Charity Fires Director Suing Board Over $750K Embezzlement
Healing Arts Initiative, the New York charity at the center of a $750,000 embezzlement controversy, on Friday fired executive director D. Alexandra Dyer and chief financial officer Frank Williams. The board said it fired the pair for withholding “critical financial and other information,” according to The New York Times.
It was the latest development in an increasingly bizarre case. In August, Dyer was attacked with caustic drain cleaner while walking to her car after work. Officials said in April that Dyer was targeted after discovering the embezzled funds and calling a meeting to discuss the issue with the board. Healing Arts Initiative's bookkeeper and two others were charged in the theft and assault.
Dyer then filed a lawsuit against the board in order to return the $750,000, and asked for the board's removal. In the suit, she accused the board of allowing the embezzlement, hiring non-independent auditors and negligently hiring employees.
A month later, Dyer is out. And according to Williams, it's no coincidence. Via The New York Times:
Williams said the firings were retaliatory, and that the board did not want scrutiny of its history of negligence that allowed the thefts to occur.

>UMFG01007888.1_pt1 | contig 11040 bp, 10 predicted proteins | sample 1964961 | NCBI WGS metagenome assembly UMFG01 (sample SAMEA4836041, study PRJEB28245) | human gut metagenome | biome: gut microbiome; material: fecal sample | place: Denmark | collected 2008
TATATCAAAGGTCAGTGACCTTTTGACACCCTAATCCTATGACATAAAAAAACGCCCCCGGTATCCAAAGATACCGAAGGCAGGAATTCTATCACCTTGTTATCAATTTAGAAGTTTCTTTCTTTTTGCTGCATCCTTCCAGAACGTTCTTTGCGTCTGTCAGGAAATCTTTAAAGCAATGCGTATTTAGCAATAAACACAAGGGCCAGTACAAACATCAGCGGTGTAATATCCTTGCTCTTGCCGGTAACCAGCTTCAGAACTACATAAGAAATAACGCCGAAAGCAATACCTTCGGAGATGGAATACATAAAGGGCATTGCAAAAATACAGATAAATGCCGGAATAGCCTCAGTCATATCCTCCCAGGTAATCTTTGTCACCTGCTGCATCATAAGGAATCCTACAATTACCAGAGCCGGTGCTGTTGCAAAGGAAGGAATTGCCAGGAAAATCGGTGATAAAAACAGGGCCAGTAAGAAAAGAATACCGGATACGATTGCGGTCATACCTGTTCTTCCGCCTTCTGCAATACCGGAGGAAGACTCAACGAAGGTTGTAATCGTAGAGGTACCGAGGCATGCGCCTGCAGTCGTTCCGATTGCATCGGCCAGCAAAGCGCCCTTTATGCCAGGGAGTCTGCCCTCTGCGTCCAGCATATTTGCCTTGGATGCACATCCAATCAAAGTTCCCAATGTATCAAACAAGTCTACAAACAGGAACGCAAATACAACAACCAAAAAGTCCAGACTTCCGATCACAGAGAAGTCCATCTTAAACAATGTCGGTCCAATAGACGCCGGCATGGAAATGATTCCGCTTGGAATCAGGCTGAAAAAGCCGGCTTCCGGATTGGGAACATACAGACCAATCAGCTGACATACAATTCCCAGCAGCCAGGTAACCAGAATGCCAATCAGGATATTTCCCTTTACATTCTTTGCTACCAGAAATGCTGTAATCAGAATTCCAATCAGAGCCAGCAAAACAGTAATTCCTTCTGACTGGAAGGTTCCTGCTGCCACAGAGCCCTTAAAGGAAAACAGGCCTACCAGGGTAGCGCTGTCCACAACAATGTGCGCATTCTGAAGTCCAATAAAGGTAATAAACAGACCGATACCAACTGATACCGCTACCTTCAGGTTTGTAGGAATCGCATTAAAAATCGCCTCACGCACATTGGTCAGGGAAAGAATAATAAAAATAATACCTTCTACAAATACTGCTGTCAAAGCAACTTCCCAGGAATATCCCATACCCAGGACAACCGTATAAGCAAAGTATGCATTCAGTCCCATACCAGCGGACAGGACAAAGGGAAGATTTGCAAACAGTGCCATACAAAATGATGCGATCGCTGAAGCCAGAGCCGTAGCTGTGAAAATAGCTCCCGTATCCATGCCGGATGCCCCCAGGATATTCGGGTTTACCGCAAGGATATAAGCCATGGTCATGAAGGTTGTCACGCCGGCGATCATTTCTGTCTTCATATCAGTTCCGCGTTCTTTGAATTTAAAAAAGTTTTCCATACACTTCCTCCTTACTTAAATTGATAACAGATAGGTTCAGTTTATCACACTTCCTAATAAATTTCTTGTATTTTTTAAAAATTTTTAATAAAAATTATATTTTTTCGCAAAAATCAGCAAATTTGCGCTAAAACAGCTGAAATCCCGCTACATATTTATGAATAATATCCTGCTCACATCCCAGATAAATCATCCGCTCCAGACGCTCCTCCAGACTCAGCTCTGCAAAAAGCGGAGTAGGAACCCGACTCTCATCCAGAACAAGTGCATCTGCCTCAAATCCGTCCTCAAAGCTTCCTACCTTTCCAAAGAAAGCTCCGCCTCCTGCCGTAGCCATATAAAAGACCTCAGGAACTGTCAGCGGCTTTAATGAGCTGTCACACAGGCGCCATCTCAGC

He and Dyer, both 60, complained to the state attorney general last fall about the board’s stewardship. And last month, Dyer sued the board on behalf of the charity itself, seeking the board’s removal. In recent settlement negotiations, Dyer said, she insisted on an audit committee of two new board members and one holdover that would report its findings to the attorney general.
“This is happening because we exposed them,” Williams said of the board. “They’re trying to kill a great organization.”
A board spokesman denied that the firings were related to the lawsuit, The New York Times reported. The paper said that with the May 15 filing deadline for Form 990s looming, Healing Arts Initiative needed its paperwork in order to ensure funding for its $5 million budget. The board said in a statement that it had made numerous requests to Dyer and Williams for financial information, but that the pair had failed to provide it, the paper reported.
Dyer disputed the claim, telling The New York Times that information "has been so forthcoming it’s laughable." Dyer's lawyer told the paper she was considering a whistleblower suit against the charity.
Interestingly, Healing Arts Initiative hired Ken Berger, former head of Charity Navigator, to take Dyer's place. Berger is listed as interim executive director on the nonprofit's website.